See also: dirne

GermanEdit

EtymologyEdit

From Middle High German dierne (girl; servant), from Old High German diorna, thiorna (girl; servant), from Proto-Germanic *þewernǭ, *þewernō (maid, servant girl), from Proto-Indo-European *tekw- (to run, flow). The sense “prostitute” developed from the use for a “girl from the lower classes”. It is first attested in the 15th century.

PronunciationEdit

  • IPA(key): /ˈdɪrnə/, [ˈdɪʁnə], [ˈdɪɐ̯nə], [ˈdɪrnə]
  • (file)

NounEdit

Dirne f (genitive Dirne, plural Dirnen)

  1. (derogatory, dated, also biblical) whore (prostitute or sexually unreserved woman)
    Synonyms: Buhldirne, Hure, Lustdirne, Nutte; see also Thesaurus:Prostitutierte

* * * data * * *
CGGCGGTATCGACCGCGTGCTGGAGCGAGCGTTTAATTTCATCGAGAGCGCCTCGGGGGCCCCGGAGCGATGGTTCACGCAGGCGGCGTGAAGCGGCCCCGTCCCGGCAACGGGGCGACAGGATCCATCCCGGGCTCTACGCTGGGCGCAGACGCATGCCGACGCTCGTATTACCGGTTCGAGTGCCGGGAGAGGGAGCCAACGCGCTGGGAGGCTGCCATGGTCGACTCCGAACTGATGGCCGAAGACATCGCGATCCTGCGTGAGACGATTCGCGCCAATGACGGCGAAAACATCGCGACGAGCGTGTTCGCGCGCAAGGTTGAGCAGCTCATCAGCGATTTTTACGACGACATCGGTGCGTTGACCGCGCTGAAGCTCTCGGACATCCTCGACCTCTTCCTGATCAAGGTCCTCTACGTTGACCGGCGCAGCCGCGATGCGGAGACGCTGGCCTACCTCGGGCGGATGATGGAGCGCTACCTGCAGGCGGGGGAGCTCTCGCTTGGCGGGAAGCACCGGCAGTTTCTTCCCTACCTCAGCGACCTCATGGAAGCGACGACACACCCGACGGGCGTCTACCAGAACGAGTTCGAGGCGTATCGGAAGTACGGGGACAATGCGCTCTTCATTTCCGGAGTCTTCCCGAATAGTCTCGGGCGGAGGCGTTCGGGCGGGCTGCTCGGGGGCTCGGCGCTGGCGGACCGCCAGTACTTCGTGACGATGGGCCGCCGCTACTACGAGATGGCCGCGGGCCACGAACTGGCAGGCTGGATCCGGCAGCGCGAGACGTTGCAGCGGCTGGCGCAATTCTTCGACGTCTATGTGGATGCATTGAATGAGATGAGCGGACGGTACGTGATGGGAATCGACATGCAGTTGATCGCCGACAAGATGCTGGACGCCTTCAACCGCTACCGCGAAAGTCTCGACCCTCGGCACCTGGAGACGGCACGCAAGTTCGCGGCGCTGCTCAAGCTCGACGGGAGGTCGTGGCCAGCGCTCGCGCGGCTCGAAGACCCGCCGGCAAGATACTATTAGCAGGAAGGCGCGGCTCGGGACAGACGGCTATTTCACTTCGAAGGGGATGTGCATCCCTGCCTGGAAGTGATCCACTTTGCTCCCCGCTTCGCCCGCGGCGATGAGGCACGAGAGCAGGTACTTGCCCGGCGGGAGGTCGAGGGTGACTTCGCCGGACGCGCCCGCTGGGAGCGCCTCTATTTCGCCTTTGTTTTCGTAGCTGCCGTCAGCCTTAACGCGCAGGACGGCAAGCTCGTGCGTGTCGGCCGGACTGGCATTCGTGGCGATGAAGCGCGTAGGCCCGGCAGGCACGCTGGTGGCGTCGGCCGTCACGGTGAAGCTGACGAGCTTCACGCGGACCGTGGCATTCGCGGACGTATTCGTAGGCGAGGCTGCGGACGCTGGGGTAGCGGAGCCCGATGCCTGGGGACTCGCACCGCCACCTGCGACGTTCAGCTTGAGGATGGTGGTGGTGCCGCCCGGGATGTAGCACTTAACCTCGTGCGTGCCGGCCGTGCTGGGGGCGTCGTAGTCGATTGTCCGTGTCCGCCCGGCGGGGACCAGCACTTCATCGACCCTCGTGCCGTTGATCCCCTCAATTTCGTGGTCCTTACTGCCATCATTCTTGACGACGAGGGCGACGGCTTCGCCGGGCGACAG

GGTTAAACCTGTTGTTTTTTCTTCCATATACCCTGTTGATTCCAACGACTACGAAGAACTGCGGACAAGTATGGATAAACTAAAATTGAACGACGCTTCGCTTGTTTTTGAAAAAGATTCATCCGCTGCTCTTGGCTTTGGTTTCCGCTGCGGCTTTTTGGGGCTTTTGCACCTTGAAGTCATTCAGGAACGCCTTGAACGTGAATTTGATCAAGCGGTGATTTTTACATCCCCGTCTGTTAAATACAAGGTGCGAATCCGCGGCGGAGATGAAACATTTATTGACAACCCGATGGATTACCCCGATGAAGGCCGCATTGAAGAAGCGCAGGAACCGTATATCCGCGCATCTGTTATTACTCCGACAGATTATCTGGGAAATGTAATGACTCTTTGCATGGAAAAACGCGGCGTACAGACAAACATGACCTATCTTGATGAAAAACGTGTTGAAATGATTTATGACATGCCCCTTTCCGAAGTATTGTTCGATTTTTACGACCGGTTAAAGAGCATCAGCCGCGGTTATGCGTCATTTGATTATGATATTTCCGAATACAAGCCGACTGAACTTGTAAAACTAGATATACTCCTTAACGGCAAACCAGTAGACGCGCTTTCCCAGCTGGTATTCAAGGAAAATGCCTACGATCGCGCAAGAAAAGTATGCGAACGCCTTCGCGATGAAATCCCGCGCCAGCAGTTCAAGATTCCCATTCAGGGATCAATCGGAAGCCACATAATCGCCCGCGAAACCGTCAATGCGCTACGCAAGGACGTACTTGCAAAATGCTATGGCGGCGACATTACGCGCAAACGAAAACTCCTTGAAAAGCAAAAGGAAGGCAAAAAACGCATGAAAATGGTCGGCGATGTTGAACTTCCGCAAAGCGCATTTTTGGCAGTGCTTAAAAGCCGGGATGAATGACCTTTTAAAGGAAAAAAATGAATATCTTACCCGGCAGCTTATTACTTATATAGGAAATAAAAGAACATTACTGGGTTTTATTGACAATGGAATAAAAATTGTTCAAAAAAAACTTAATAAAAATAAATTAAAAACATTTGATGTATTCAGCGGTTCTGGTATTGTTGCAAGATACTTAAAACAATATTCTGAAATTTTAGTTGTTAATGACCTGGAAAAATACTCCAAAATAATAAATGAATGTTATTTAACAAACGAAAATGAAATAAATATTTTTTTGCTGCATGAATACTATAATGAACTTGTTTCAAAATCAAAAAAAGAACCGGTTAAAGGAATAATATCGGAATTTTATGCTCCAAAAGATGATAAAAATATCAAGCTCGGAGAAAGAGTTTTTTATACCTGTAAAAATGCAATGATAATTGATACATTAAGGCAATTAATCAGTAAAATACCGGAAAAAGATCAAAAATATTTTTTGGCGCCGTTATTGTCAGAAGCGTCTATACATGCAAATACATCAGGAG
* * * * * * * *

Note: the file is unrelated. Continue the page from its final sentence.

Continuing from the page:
Hyponyms: Edeldirne, Straßendirne
    • 1808, Johann Wolfgang von Goethe, “Vorspiel auf dem Theater”, in Faust: Der Tragödie erster Teil [Faust, Part One]‎[1]:
      Der, nach dem Schauspiel, hofft ein Kartenspiel, / Der eine wilde Nacht an einer Dirne Busen.
      (please add an English translation of this quote)
  2. (archaic or dialectal) girl; lass

Usage notesEdit

  • The older sense “girl” is now chiefly restricted to dialectal cognate forms. Northern German Deern and Bavarian Dirndl are widely understood, though not commonly used outside of their traditional areas.

DeclensionEdit

Related termsEdit

Further readingEdit